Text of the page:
Do you think social media and the online world we frequent each day is changing the way wildlife photographers look at and share their own images?
I am not talking about the resulting likes and comments on the various online and social media platforms, as that is a completely different discussion, but rather the thought process behind which of our images we share and how we do it.
The reality is that the way we consume our media has changed – in a big way – and this has without a doubt influenced what we share and, more specifically, how we share our wildlife images.
From a marketing point of view this is important to know and embrace, as today’s tech savvy consumer wants bite-sized chunks of information. They want to be able to scroll through their Twitter feed, Facebook timeline or Instagram feed to get a quick overview of what is going on and share what catches their eyes with their own friends and followers.
They will then do this again and again, all the time looking for new updates or images leaving the image or update you posted an hour ago out of sight and out of mind.
From a photography point of view I think this bite sized, ‘fight for my 15 seconds in the social media spotlight’ type approach is causing a lot of wildlife photographers to share images that, when looked at as a collection or portfolio, will make no sense at all.
Yes, the way we share has definitely changed but is there not still something to be said for working on a portfolio, a collection of images, with a common theme?
A collection of images that tell a story?
I believe there is.
Taking time to work on, nurture and ultimately produce a portfolio of say twelve images will make you grow much, much more as a photographer rather than simply posting random images each day and calling your Facebook album your ‘portfolio’.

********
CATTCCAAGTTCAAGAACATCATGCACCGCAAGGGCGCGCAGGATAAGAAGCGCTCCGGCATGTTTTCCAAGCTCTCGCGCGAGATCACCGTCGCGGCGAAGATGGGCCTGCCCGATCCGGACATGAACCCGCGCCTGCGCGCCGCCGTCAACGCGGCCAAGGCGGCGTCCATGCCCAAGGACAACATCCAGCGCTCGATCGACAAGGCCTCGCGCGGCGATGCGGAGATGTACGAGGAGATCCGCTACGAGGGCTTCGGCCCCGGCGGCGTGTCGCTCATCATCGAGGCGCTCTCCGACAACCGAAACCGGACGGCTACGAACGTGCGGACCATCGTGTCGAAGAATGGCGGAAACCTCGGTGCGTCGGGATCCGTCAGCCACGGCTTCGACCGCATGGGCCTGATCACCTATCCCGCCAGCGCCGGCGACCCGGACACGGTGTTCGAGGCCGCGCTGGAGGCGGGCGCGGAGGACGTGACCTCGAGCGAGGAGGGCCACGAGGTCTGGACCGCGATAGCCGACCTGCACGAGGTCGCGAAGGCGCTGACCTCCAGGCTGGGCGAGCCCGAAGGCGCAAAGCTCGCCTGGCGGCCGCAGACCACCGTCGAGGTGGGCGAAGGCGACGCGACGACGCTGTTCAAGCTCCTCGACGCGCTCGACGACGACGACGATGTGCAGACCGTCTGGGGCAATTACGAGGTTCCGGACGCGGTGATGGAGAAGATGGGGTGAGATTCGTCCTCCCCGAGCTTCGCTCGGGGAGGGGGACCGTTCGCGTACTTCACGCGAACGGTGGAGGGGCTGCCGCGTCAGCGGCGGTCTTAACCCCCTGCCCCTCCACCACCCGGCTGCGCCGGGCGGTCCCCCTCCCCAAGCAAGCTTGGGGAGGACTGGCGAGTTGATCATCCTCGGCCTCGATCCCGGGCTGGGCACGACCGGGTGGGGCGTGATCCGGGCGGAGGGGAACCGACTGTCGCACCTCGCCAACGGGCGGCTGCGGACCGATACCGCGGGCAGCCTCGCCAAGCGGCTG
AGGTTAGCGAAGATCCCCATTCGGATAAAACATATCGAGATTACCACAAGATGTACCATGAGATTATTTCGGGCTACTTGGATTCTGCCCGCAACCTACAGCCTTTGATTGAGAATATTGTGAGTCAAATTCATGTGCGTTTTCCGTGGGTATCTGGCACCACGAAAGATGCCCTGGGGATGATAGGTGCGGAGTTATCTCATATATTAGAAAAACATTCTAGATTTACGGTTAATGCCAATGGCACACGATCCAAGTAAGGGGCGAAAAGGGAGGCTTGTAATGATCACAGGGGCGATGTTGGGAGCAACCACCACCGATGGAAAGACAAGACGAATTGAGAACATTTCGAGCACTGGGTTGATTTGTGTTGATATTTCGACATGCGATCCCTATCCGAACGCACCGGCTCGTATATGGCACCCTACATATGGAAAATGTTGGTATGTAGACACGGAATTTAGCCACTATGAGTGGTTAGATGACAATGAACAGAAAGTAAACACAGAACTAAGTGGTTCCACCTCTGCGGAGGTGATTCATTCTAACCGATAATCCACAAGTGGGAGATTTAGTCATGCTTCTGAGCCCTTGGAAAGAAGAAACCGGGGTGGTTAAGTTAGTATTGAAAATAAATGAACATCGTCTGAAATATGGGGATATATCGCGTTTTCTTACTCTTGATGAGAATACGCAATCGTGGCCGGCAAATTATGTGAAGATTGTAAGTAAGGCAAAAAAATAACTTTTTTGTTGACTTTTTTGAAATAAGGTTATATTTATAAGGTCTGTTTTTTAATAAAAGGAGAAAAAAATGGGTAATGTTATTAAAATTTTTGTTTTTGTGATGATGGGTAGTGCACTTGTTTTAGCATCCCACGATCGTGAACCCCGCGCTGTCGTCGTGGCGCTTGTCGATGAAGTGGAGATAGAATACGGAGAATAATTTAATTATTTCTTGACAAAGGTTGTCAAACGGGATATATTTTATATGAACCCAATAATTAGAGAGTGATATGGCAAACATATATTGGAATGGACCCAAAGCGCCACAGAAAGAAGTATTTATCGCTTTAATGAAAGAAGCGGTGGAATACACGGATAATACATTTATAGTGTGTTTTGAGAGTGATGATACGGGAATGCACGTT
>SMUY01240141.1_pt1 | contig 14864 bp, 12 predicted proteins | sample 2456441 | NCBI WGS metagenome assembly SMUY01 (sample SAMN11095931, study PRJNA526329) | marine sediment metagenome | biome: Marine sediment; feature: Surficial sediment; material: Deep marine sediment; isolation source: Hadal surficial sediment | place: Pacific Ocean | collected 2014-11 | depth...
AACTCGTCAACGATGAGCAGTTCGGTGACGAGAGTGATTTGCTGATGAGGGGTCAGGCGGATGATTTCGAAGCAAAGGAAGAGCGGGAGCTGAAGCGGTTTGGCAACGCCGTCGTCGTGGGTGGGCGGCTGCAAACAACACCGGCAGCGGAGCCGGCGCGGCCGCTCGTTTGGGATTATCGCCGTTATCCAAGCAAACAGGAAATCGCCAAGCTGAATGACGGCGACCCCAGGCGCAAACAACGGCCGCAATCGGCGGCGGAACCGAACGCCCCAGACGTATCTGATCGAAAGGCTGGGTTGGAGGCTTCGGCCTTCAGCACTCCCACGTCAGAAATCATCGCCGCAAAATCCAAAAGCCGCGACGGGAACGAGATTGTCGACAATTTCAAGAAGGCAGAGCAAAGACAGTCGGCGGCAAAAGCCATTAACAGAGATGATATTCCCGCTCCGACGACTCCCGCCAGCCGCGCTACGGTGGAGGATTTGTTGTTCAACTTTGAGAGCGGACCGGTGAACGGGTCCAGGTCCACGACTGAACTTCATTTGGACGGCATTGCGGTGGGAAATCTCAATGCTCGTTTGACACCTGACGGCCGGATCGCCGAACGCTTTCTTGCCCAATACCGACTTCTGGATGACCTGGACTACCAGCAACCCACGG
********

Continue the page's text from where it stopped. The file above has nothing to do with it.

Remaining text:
Could the problem be that a lot of photographers are not sure how to start working on a portfolio? What to do? Where to start? What to look for? A lack of patience?
Or is it perhaps that the 21st century need for constant online recognition and feedback has surpassed the need to create something more than just one great wildlife image and the digital ‘recognition’?
I am the first one to say that social media is the future – actually it is the now – and that, as wildlife photographers, we should embrace it in order to learn, inspire and share but I still feel that a strong portfolio of images still has great value.
I urge you to try this – next time you go on a photo safari or your own trip to the bush try creating a portfolio of twelve images from the trip.
Choose a theme, stick to it and focus on shooting your images, and processing them, so that when your portfolio is complete they best represent this theme as a coherent collection of images.
The important thing is that until your portfolio is complete do not share the individual images. Resist the urge and wait until you can present a completed portfolio of images.
You might not be the flavor of the moment online and you won’t have people liking every post you put up but yes, it’s worth it!
Until next time.
Gerry van der Walt[divider scroll_text=”Go to Top”]